Education News Roundup: July 29, 2014

Education News Roundup for November 28_"Back to School" by emilyonasunday/flickr

Education News Roundup for November 28_”Back to School” by emilyonasunday/flickr

Education News Roundup

Today’s Top Picks:

 

Will a new agreement keep a Jordan District split off the ballot?
http://go.uen.org/1Bq (SLT)

 

Washington District touts its preschool program.
http://go.uen.org/1BB (SGS)

 

Politico looks at the Common Core PR wars.
http://go.uen.org/1Br (Politico)

 

Hechinger looks at Hoboken NJ’s 1:1 initiative.

http://go.uen.org/1BO (Hechinger Report)

 

Food trucks. They’re not just for hipsters anymore.
http://go.uen.org/1BL (AP)

 

 

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TODAY’S HEADLINES

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UTAH

 

Jordan school board approves agreement to stop district split Education » Members hope deal will appease cities upset with services.

 

Jordan School District opens doors on its last planned school

 

Free preschool program paying dividends

 

St. George teen receives national leadership award

 

Teacher remembered as champion for underdogs

 

Montessori charter school on track to open this fall Lowcountry Montessori School will soon break ground on permanent facility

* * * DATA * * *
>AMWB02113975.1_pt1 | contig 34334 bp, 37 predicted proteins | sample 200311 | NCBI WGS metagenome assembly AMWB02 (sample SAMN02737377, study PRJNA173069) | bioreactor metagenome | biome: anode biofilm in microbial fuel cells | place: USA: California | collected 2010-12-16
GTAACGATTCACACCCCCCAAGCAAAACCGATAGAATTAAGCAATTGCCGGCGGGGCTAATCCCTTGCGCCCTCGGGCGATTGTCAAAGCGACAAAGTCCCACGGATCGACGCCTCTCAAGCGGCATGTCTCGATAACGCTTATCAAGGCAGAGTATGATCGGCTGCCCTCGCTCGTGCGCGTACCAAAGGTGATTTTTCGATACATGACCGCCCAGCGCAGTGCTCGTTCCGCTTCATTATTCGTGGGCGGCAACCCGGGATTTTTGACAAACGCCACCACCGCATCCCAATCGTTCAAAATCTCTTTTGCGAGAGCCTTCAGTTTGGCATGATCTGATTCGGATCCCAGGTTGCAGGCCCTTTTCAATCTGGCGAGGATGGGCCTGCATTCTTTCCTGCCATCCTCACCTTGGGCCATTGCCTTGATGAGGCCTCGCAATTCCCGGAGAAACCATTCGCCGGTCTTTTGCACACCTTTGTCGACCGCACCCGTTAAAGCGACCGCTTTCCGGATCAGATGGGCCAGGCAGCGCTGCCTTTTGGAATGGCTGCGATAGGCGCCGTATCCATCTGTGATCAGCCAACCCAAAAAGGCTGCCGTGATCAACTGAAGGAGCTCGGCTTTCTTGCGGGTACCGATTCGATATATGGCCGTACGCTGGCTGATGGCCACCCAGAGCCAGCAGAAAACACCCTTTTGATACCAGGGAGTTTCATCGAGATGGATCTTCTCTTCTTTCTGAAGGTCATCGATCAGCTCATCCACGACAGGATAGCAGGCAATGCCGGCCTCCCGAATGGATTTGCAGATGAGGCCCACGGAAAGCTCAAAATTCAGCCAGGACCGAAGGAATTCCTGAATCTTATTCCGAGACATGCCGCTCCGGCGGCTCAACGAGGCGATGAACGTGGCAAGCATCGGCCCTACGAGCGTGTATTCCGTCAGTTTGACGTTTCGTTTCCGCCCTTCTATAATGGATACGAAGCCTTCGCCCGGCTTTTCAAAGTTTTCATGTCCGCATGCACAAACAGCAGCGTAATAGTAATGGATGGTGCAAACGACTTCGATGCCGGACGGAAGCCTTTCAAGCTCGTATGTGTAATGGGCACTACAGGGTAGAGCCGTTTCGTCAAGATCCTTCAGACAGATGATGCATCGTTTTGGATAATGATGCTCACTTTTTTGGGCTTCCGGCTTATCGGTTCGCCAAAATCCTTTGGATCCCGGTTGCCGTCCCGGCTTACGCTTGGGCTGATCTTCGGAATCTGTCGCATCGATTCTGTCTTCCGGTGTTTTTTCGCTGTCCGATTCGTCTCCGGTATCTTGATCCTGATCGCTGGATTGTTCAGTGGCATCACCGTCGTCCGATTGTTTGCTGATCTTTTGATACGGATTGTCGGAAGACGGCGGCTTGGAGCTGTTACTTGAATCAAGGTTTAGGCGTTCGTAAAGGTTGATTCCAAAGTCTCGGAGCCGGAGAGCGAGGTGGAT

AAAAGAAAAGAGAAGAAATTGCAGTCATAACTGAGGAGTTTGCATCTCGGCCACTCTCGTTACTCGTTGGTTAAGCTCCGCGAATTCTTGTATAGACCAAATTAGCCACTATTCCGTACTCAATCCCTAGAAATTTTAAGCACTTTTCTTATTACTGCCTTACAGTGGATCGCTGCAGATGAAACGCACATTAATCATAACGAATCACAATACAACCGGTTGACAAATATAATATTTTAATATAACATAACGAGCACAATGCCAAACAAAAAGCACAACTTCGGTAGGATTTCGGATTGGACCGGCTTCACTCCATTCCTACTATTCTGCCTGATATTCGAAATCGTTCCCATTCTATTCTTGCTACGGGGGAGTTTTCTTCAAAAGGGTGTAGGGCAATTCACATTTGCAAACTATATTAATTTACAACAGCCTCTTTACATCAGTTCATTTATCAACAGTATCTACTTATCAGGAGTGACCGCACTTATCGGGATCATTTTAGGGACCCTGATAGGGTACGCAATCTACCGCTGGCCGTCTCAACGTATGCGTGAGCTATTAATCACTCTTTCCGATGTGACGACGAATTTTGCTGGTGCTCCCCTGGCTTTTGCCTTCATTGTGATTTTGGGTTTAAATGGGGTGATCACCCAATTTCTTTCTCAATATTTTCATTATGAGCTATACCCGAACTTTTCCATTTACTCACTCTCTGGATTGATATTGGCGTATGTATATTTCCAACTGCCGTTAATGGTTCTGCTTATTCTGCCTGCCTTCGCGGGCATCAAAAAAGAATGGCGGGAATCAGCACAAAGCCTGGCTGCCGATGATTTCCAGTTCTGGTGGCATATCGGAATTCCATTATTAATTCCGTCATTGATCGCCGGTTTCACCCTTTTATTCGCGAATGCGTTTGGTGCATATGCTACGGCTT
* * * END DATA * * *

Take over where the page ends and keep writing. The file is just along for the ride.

USSC Makes Ready for ‘Safe to Learn. Safe to Teach’ Armed Teacher Classes

 

Christian-based private school moves to new location in Preston

 

Officials encourage safety as Jordan School District starts new year

 

In high school, higher standards lead to higher dropout rates

 

 

 

OPINION & COMMENTARY

 

Struggling with math

 

The Road to Common Core: One way or the highway

 

Iron County School District, accountability or witch-hunt?

 

Bump Catholic schools to 4A athletics

 

Five minutes not long enough to get to class

 

Teacher tenure refugees flee public schools Traditional public schools need to change to retain students.

 

Why the Education Economy is the Next Big Thing for the American Workforce How Can Integrating our Educational System, Our Employers, and Our Job Creators affect Our Modern Economy?

 

 

 

NATION

 

Moms winning the Common Core war

 

Where Unaccompanied Immigrant Children Find a Temporary Home